OFF-MARKET property sales are booming throughout Melbourne as the hot real estate market drives buyers and sellers to seek new ways of securing their dream deal.

Properties ranging from Toorak mansions worth more than $20 million to $300,000 units in outer suburbs are changing hands behind closed doors and without advertising – often for premium prices.

Other homes are being sold within days of being listed as frustrated buyers make offers too good to refuse to avoid missing out again.

Estate agents said buyers who repeatedly missed out on properties at auction or in private sales were approaching them to find other similar properties before they were advertised .

Ray White Manningham director Frank Perri said off-market dealing was more prevalent than ever.

‘Buyers are not mucking around now,’ Mr Perri said.

‘They are upfront about what they can spend and they will declare their maximum price.’

Off-market sales were being finalised quickly and in all price brackets, he said.

Mr Perri’s agency sold a home in Yarra Valley Blvd, Bulleen, to a buyer who missed out on a nearby property.

The home with a market value between $1.25 million and $1.3 million sold off-market for $1.35 million.

Biggin & Scott Glen Waverley director Ming Xu said the agency was using its database to match vendors and buyers for off-market deals and doing so in quick time.

‘We are finding more vendors are selling without officially putting their homes on the market.’

But Mr Xu said vendors who wanted to have full exposure for their properties should opt for a combination of print media and digital marketing.

Marshall White director Marcus Chiminello said there were more such off-market deals at the top end of the market.

His agency had handled up to 50 off-market sales in the past year for homes priced at more than $3 million, including 30 Sargood St, Toorak, that sold for more than $5 million.

‘There’s more happening behind closed doors, and off-market and we probably have half a dozen opportunities in the $15 million to $30 million range,’ he said.

Mr Chiminello said agents would usually recommend vendors go to the open market to get the

best price, but a well-managed off-market strategy using an agent’s buyer network could also result in strong competition and high prices.

In the outer-eastern suburb of Berwick, O’Brien Real Estate agent Paul Rogers knocked on the door of a grand, six-bedroom home at 7 Panoramic Tce and asked the owners if they would sell the property because he had buyers seeking premium homes. After weeks of negotiations, a $2.95 million sale was sealed.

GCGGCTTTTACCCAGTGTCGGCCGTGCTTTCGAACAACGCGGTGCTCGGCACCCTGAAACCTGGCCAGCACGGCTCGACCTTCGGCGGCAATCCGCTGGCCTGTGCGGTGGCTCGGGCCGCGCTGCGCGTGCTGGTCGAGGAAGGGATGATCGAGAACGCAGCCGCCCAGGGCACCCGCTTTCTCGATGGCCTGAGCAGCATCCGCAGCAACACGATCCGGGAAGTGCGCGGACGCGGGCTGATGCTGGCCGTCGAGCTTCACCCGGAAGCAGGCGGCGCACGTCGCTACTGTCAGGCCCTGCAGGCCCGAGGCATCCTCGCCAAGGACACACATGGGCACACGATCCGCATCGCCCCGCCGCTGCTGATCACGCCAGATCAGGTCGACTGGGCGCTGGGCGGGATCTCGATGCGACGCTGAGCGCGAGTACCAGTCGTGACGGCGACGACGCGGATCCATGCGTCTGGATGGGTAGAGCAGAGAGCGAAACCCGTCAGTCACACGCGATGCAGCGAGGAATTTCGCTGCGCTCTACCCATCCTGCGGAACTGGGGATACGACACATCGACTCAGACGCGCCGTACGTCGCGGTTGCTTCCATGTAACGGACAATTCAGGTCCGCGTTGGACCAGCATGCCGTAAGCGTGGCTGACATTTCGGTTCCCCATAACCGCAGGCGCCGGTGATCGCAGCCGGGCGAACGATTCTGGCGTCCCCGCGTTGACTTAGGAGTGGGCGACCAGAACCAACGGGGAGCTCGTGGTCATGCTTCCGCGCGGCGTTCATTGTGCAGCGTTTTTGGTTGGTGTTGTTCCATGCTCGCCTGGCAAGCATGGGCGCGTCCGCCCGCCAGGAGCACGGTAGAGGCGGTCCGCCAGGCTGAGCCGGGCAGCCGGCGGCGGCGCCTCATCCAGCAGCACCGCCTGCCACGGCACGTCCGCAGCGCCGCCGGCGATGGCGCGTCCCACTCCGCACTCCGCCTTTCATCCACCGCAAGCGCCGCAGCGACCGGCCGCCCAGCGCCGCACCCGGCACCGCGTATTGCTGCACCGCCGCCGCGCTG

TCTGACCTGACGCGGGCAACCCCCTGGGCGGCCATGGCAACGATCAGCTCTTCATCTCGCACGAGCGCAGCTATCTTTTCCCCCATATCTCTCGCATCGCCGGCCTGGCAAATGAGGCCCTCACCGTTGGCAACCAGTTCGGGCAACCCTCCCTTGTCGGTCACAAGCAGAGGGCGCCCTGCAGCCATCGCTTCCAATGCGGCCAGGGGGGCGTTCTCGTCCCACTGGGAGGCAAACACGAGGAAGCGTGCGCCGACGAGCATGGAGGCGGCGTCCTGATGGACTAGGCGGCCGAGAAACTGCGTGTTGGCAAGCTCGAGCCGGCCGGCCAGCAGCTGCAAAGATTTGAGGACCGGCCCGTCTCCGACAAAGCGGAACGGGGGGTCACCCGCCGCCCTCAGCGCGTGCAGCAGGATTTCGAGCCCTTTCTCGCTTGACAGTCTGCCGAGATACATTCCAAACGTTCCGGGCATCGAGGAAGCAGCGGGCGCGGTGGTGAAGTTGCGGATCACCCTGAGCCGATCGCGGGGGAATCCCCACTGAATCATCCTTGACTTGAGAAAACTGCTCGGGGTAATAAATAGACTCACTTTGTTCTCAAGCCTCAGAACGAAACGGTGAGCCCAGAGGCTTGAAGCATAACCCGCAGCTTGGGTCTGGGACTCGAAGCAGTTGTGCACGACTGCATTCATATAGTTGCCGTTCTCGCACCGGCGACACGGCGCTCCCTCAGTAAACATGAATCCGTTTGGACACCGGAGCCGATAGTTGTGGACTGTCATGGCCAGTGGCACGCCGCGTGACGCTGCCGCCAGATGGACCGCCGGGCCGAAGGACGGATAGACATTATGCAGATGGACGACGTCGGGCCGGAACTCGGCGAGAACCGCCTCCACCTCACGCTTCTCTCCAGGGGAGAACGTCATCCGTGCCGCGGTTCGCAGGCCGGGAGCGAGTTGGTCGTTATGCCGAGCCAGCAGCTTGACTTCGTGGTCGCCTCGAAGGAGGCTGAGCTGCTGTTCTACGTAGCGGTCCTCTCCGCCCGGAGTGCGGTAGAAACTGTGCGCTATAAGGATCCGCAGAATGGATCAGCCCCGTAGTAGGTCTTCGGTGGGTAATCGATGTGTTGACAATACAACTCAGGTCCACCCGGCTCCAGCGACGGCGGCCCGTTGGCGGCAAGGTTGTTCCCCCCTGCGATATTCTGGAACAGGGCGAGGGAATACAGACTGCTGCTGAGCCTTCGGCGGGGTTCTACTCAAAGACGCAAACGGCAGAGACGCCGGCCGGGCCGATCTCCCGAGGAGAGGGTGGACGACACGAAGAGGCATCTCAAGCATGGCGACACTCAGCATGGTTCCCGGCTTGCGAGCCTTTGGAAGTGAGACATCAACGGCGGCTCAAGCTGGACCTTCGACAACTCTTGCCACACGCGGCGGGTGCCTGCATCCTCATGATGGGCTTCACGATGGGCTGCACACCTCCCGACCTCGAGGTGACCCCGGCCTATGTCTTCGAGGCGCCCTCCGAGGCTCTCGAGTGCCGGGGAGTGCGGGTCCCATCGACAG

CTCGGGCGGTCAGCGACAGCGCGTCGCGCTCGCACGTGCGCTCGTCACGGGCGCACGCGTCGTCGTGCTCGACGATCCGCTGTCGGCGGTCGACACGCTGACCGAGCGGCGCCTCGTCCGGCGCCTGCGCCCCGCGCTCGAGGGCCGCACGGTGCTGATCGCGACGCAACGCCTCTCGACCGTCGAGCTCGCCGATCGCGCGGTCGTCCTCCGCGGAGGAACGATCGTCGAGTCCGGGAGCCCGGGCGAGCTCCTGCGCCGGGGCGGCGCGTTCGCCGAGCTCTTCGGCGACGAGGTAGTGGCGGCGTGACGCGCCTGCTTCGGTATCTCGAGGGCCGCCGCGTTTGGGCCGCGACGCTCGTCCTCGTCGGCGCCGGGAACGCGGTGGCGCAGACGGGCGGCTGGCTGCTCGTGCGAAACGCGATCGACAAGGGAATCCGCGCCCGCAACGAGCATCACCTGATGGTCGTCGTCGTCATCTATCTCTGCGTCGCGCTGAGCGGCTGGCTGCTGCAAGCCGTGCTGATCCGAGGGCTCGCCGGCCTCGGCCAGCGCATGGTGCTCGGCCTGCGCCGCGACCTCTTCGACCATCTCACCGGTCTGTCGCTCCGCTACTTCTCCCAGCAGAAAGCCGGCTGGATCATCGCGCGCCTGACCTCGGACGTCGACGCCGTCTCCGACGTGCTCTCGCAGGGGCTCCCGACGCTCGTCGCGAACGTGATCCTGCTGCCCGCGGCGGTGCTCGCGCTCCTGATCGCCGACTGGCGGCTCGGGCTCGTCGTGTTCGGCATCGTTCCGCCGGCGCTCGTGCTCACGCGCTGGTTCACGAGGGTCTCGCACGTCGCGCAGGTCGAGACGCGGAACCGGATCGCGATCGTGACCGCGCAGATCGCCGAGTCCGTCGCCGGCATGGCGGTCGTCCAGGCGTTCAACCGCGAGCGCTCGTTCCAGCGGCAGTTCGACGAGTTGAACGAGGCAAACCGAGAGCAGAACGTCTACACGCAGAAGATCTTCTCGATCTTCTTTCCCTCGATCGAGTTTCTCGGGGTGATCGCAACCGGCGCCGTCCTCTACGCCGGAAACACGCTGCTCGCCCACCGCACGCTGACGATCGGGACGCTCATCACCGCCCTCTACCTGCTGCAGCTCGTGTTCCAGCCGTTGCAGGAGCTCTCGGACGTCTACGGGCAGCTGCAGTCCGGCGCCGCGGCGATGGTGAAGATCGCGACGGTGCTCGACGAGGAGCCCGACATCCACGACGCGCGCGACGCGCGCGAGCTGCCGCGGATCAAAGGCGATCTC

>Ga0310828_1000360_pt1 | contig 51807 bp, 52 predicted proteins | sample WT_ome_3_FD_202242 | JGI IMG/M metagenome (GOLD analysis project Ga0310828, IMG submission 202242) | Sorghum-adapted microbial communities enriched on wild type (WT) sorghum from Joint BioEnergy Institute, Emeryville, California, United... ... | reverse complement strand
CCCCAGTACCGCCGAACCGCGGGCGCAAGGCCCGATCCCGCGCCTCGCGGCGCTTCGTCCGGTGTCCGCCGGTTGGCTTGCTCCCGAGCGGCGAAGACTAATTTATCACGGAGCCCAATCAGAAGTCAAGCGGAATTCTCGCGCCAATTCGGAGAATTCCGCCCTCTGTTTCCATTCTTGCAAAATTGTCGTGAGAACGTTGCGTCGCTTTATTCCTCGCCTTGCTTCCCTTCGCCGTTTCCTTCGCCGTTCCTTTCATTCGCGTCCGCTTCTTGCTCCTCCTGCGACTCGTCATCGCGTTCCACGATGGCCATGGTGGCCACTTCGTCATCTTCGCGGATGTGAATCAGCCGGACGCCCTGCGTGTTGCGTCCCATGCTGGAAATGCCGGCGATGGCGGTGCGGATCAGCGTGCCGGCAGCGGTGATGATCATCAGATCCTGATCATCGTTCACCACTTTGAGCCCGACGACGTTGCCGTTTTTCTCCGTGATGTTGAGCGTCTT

In the hot Glen Waverley market where a new home site can sell for more than $2 million, some vendors knew they could get a high price off-market, Ray White Glen Waverley agent Travis Brown said.

‘Buyers benefit from this as there is less competition,’ he said.

‘It means they might be better able to stick to their budget, rather than being tempted to offer more at auction,’ Mr Brown said.

But he advised vendors to go to auction to take advantage of demand in the strong market.

In Geelong, Vanders Real Estate director Rod van der Chys said he did not get a chance to take a Newtown house to market because it sold soon after a couple of investors inspected it.

The 700sq m property at 41 Craigie Rd sold for a price approaching the mid-$400,000s.

Some vendors preferred off-market sales to maintain privacy, to save marketing costs and to reduce stress, agents said.

‘Some owners don’t like to pay for advertising,’ said Jayde Salter of Century 21 Wilson Pride in Noble Park.

Many investors also preferred this method because it was faster and first-home buyers intimidated by auctions also favoured off-market sales.

‘Investors want a quick deal and a lot of the time, the deal is sealed via email,’ Ms Salter said.

Developers also preferred less competition that was often part of off-market deals.

‘Any properties with development potential tend to sell off-market,’ Claudio Cuomo, of Stockdale & Leggo, Glenroy said.

‘Developers don’t like to compete so won’t always bid at auctions.’

Barry Plant Bundoora director David Moxon said many off-market buyers had been unsuccessful bidders at auctions.

In Mentone, Hocking Stuart agent Garry Donovan sold an Aspendale house off-market for $3.05 million to an underbidder of a neighbouring property.

Ray White Ferntree Gully director Patrick McConnachie said an off-market sale could appeal to owners to avoid the stress of selling, but it was not the best way to gain the highest price.

‘It limits the competition between buyers which is the number one factor in achieving above average sale prices,’ he said.

Posted by Ming Haw Lim & Tony Rindfleisch – Sunday Herald Sun on 28th June, 2015